Dr. William Petit and his family in an undated family photo.
NEW HAVEN, Conn. (AP) At 52, Dr. William Petit faces years — perhaps decades — of emotionally draining court hearings before the two men charged with murdering his family in a 2007 home invasion may be convicted and executed.
He'll have to listen repeatedly to the horrific details of the crimes against his wife, who was strangled, and two daughters, who were tied to their beds. All three died of smoke inhalation from a fire police say the intruders set as they fled Petit's house after holding the family hostage for hours. Petit, a prominent physician who was beaten during the ordeal, will sit feet away from the defendants as they assert their rights and file appeal after appeal.
Attorneys for defendants Steven Hayes and Joshua Komisarjevsky said this week in court that their offer to plead guilty on exchange for life in prison could have ended it all. But defense attorneys said prosecutors refused because they want to win death sentences.
A trial could begin next January.
Petit countered that an attorney for Hayes was trying to shift blame to him and prosecutors for not accepting a plea bargain, "when it was his client who helped kill three innocent people."
Photo: William Petit Jr., M.D.
(AP/Hospital of Central Connecticut)
As lawmakers weigh the future of the death penalty in some states, officials are giving greater weight to the effect of prolonged death-penalty cases on victims' families. Commissions in New Jersey and Maryland in recent years found that death-penalty cases are more harmful to the families of victims than cases that end with life sentences.
"The commission finds that regardless of whether or not a survivor supports an execution, years of court dates, reversals, appeals and exposure to the killer is harmful to the family members of murder victims," the Maryland commission wrote in its report last year.
New Jersey repealed its death penalty in 2007, while Maryland has had a moratorium since 2006.
Across the country, relatives of murder victims say the plodding pace of a death-penalty case in court is difficult.
Phyllis Bricker of Baltimore has sat through 26 years of court hearings since her parents were murdered in 1983. Their killer, John Booth-El, remains on death row.
"It's hard on the family, very hard," Bricker said. "Your life is on hold because you never know when another trial is coming up, another appeal is coming up."
One time, Bricker said, the defendant turned to her family and said "See you next year."
Despite the protracted battle, Bricker said she does not favor a sentence of life without parole. She said that option did not exist at the time of the crime and she's skeptical prisoners would be kept behind bars for life.
The Rev. Cathy Harrington's daughter, Leslie Ann Mazzara, was killed in 2004 in California. A 2007 plea agreement was reached in which her convicted killer, Eric Copple, got life in prison.
"I could see us exhaling," Harrington said of her family at the sentencing. "I hadn't realized how tense we were. I didn't have any room to really grieve properly. I was so busy trying to get through this, never knowing when the phone rang who it was going to be."
Harrington has written an essay about her daughter for a book and is studying for a doctorate focusing on restorative justice. Her sons are building a cottage for abused children in Leslie's memory.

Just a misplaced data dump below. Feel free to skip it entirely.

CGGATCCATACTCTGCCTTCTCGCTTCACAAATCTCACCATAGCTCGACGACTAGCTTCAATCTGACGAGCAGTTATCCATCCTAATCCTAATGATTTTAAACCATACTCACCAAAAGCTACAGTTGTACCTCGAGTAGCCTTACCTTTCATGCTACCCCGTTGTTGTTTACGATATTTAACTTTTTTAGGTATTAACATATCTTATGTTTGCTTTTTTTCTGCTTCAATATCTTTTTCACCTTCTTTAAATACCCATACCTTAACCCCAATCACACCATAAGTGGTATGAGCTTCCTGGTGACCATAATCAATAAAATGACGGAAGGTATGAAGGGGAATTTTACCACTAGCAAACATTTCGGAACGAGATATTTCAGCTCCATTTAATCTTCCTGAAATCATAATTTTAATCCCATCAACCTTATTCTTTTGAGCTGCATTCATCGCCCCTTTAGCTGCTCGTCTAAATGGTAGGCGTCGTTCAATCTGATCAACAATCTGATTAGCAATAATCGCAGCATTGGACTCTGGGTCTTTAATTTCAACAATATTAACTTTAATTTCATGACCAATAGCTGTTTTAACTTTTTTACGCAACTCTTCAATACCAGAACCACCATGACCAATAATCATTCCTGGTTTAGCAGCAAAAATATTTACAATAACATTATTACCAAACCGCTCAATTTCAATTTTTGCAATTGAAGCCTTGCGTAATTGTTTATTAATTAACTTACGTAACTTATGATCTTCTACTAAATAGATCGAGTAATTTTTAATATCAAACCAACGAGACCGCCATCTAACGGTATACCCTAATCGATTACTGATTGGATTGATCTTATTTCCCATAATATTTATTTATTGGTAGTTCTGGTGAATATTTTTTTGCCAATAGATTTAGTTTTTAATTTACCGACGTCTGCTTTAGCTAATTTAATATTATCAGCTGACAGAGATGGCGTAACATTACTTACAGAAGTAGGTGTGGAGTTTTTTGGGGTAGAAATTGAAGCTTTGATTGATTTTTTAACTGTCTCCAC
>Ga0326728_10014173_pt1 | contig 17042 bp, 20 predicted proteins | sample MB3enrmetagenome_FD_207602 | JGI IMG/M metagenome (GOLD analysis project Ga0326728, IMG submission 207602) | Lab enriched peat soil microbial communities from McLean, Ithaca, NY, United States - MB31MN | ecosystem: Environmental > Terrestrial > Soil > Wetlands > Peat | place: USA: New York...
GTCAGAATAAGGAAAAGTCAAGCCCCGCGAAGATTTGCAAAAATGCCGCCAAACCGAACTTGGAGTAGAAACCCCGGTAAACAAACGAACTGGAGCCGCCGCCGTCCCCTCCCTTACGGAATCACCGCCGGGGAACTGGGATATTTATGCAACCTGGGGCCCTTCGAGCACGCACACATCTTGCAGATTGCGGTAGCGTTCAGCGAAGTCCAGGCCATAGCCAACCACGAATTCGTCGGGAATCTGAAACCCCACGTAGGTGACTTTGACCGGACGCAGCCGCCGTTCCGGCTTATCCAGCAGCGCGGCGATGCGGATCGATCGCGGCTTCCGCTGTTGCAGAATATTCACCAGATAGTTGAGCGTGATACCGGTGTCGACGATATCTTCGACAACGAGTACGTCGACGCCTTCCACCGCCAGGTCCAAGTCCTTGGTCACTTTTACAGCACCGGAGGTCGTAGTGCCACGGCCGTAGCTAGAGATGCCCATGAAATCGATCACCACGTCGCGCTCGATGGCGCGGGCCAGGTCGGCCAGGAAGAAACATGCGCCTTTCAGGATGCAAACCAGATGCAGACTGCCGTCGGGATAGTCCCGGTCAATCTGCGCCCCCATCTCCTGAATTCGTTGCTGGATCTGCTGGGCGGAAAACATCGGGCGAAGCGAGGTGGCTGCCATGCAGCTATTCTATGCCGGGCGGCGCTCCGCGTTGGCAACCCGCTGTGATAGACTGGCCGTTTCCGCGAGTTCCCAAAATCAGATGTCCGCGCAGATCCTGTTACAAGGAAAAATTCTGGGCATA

"I'm so busy. I'm tired but I feel like I can maybe start to live my life now," Harrington said.
She said Petit has the right to favor the death penalty in his case.
Hayes and Komisarjevsky, who were on parole after serving prison time for burglary, are accused of breaking into Petit's home, beating him and forcing his wife to withdraw thousands of dollars from a bank before they strangled her. They've pleaded not guilty to capital felony murder, sexual assault, kidnapping and arson.
Firemen investigate a burned area of the home of Dr. William Petit in Cheshire, Conn., on July 23, 2007.
Republican Gov. M. Jodi Rell in June vetoed a bill to abolish the death penalty, saying the state cannot tolerate people who commit particularly heinous murders.
Petit has taken on an active role, participating in fundraisers in memory of his family that benefit the causes they championed and lobbying lawmakers not to repeal the death penalty.
He thanked Rell for her veto and called capital punishment "what is required to maintain the fabric of our society."
A Quinnipiac poll released Nov. 7, 2007 less than four months after the killings found that 73 percent of Connecticut voters believed the two suspects in the Cheshire murders should be executed, while 23 percent said no.
Gun permit applications in Cheshire, about 14 miles north of New Haven, jumped substantially after the Petits were attacked.
The General Assembly passed new laws that lengthen sentences for repeat offenders, revamp the parole system and create a new crime of home invasion.
Connecticut has 10 men on death row, including a few sentenced 20 years ago. Besides appeals, a lawsuit alleging racial disparity in death sentences is delaying executions.
If Hayes and Komisarjevsky are convicted and sentenced to die, their appeals could easily continue for decades. In 2005, Connecticut serial killer Michael Ross was the first person executed in New England in 45 years — even after waiving his appeals, Ross was behind bars for more than 20 years before he was put to death.
"It was a load off of our shoulders," said Edwin Shelly, whose daughter was Ross' seventh victim. "The hate is gone because there is no one to hate."
Raymond Roode, whose daughter also was killed by Ross, said he is glad Ross was executed.
"The finality of the death penalty is the thing that appeals to me," Roode said. "It doesn't matter how long it takes."